Eliminating FORMAT from Lisp

Drew McDermott

February 14, 2003\\ Revised August 16, 2004

The FORMAT statement started with Fortran, in the mid-50's. To print an integer and a real, interspersed with explanatory tags, one would write:

     PRINT 101, I, X
101  FORMAT (2HI=, I5, 6W, 2HX=, F6.2)
Here 2HI= is a specification of a Hollerith string; "2H" means the string has two characters ("I" and "="). I5 and F6.2 tell how to print the integer and real: the former has a field width of 5 characters, the latter of 6, with two to the right of the decimal point.

The C language took over the same idea, embodied in the printf function from the C standard I/O library. Instead of a separate FORMAT statement, the information about how to print the data was incorporated into a string argument to printf. So the example above became:

    printf("I=%5d      X=%6.2f\n", i, x);
This is an improvement. (Even IBM eventually got rid of Hollerith strings.)

Early versions of Lisp had builtin I/O procedures such as print, terpri, etc., but they were awkward for any purpose much more complex than printing a single S-expression. At some point someone had the bright idea of importing format into Lisp. The example above became

   (format t "I=~5d      X=~6,2F~%" i x)
which differs only in minor details from the C version.

In my opinion, this was a silly mistake. Lisp is a syntactically extensible language, meaning that it is quite easy, using macros, to create arbitrary language extensions, so long as they obey two basic rules: (1) A new statement must look like (op ...), where "..." has balanced parentheses; (2) the lexical conventions inside the new statement must be Lisp's (e.g., more characters (including '*', '+', and such) are ordinary symbol constituents, in contrast to their role in other languages, so adjacent symbols must be separated by whitespace; double quote starts a string; single quote, sharpsign, and a few other characters have special meanings). If you're used to Lisp, these rules are barely noticeable, so that Lisp hackers come to think of it as having the most flexible syntax in the world.

The format statement takes a completely different approach. format is implemented as a function, whose second argument is a string containing instructions on how to print the remaining arguments. This "format control string" is essentially a little program written in a special "format control language." This language doesn't obey any of Lisp's syntax rules. Over time, the format control language has evolved to the point where it contains conditionals, iteration, and even "goto"s. It even has its own compiler, the formatter function.

If this language were particularly suited to I/O, it might be worth putting up with. But it is unbearably clumsy from the word go. Why should one have to write (format t "x = ~s, y = ~s, z = ~s~%" x y z), and then match up the occurrences of "~s" with the variables to see where x, y, and z are printed? Why not write this instead:

    (out "x = " x 
         ", y = " y 
         ", z = " z :%)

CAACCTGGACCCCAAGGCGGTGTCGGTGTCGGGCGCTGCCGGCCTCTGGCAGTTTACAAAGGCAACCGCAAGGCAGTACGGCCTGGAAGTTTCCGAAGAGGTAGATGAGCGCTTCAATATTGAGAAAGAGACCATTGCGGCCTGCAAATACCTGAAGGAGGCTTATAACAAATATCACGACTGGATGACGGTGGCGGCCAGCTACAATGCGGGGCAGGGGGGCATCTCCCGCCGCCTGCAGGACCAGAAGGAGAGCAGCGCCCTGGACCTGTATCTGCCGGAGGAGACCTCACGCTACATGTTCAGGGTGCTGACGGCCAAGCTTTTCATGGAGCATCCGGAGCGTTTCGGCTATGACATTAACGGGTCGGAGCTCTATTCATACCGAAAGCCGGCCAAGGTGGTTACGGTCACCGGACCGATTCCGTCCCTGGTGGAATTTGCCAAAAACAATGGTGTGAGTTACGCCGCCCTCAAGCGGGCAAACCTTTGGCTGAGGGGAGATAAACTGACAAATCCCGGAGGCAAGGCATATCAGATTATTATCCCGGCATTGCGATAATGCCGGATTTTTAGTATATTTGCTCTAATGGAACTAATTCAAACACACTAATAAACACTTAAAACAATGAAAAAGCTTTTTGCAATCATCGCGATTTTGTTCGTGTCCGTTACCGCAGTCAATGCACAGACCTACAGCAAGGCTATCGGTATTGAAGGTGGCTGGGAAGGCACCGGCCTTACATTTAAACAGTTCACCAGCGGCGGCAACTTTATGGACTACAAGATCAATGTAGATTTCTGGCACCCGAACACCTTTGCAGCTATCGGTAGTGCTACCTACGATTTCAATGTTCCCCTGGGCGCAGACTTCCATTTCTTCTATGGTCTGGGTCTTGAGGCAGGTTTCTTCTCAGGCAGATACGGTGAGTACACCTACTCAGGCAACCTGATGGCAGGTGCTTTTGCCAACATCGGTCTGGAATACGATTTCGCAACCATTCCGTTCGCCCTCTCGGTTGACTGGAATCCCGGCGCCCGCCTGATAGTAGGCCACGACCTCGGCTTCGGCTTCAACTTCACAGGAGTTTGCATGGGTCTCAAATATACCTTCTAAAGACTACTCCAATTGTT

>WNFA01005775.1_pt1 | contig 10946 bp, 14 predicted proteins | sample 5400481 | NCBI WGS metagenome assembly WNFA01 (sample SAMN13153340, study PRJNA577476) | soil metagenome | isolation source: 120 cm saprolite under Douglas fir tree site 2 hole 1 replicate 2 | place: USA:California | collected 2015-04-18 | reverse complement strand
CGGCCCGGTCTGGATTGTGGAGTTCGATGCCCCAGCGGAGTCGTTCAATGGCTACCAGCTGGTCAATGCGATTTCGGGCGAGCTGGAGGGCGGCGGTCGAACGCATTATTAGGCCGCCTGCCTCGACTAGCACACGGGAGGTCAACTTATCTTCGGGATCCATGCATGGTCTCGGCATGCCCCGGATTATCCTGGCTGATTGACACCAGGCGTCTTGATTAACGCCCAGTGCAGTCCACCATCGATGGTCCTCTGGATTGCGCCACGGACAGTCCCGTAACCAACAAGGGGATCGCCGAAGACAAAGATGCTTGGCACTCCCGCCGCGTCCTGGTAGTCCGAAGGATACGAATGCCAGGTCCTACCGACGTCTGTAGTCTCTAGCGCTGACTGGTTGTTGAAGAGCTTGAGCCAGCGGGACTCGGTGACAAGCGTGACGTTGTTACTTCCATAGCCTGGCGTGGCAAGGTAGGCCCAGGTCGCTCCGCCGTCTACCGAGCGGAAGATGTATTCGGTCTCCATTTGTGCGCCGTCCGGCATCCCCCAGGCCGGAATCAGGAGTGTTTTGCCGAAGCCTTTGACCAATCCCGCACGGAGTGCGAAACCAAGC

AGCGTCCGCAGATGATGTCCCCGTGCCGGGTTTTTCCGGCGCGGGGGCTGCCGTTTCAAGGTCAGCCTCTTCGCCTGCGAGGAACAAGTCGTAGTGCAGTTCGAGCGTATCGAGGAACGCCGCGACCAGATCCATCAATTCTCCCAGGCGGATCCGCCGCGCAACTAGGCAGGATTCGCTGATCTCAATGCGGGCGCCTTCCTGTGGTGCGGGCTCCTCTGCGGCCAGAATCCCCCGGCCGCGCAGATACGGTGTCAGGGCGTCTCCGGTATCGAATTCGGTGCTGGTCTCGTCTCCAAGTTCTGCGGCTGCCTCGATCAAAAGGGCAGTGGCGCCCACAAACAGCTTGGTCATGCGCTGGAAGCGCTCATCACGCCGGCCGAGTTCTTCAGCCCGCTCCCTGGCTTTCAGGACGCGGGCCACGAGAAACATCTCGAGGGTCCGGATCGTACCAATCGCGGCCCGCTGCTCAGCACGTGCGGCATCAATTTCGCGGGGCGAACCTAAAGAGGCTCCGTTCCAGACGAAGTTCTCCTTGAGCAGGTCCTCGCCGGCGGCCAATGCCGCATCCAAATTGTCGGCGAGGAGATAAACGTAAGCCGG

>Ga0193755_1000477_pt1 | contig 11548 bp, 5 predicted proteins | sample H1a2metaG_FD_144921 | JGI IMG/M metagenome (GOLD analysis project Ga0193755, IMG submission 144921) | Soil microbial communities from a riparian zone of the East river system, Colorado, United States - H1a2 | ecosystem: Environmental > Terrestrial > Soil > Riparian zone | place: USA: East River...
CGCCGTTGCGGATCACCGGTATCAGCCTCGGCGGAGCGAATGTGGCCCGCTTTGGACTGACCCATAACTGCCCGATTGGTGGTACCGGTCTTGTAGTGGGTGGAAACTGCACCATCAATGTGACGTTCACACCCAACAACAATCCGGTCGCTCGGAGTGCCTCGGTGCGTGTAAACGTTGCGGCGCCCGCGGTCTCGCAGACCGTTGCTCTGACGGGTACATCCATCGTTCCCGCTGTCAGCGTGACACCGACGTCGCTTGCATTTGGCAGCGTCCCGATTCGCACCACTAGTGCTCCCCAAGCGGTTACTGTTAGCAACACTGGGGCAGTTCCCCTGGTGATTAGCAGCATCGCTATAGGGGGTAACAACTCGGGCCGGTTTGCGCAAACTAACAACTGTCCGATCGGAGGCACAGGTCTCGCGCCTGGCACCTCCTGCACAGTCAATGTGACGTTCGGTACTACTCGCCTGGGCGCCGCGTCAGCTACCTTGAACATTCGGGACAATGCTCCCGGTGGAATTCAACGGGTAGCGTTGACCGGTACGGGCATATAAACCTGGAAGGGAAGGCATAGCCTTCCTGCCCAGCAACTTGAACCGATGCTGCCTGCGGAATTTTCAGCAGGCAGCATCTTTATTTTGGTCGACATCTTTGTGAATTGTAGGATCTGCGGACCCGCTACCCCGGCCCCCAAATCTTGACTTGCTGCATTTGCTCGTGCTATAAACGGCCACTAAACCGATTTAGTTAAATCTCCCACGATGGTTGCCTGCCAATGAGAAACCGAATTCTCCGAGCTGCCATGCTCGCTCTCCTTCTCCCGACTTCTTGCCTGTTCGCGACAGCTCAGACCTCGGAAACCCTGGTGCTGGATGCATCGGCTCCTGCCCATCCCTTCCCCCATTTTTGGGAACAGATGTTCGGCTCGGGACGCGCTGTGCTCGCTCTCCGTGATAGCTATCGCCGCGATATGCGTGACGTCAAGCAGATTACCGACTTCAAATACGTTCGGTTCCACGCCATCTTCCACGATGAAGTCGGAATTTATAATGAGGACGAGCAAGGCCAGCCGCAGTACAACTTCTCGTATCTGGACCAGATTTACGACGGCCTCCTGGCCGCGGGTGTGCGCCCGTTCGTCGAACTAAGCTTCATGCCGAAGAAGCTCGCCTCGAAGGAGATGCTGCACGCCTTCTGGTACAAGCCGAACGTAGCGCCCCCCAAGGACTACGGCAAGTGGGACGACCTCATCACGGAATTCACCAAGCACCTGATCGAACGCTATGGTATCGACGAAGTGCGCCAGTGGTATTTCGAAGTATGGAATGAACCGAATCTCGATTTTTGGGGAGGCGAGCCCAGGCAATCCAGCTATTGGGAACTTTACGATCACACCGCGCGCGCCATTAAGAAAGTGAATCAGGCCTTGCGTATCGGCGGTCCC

Now it is obvious at what points in the output the three results are to be printed. My alternative format uses the out macro, described in greater detail in the YTools manual. I will describe more features of out as I go along. The arguments to out, for now, are strings that are princ'ed and expressions that are evaluated and printed.

As soon as control structures enter the picture, it becomes even more obvious how much better one can do than format. Suppose we have a structure f1 of type Foo, and we want the print-function for this type to print its label and each element of its contents. Furthermore, if its status is marked :abnormal, we want to print a question mark after the label. At this point the Lisp community had to choose between abandoning format and adding conditionals to it. Unfortunately, they chose to do the latter. Here is what I would like to write:

   (out "#<Foo " (Foo-label f1) 
        (:q ((eq (Foo-status f1) ':abnormal)
        (:e (dolist (x (Foo-contents f1))
               (:o " " x)))
We use the "guide symbols" :q, :e, and :o to signal that we are writing expressions whose meanings are specific to the out macro, not general-purpose Lisp expressions. These constructs allow us to mix evaluated Lisp forms, such as (Foo-contents f1), with forms in "out mode," such as "?". (:q --clauses--) is like cond, except that after the test in a clause, the remaining expressions are in out mode. So if f1 has abnormal status, a question mark is printed. The :e construct is more general:(:e --exps--) causes the exps to be evaluated and the results discarded, except that any subexpression of the form (:o --outstuff--) returns us to out mode.

The net result for printing f1 is that if f1 has label "tree", is not flagged as abnormal, and has a contents list (eenie meenie minie moe), it would be printed as

   #<Foo tree eeenie meenie minie moe>

Here is a larger example, from Steele's "Common Lisp: The Language" (edition 2). He calls this the "hairiest format control string I have ever seen," although I believe I have seen worse. We have a datatype called a "xapping":
  (xapping (:print-function print-xapping) 
           (:constructor xap 
             (domain range &optional 
              (default ':unknown defaultp)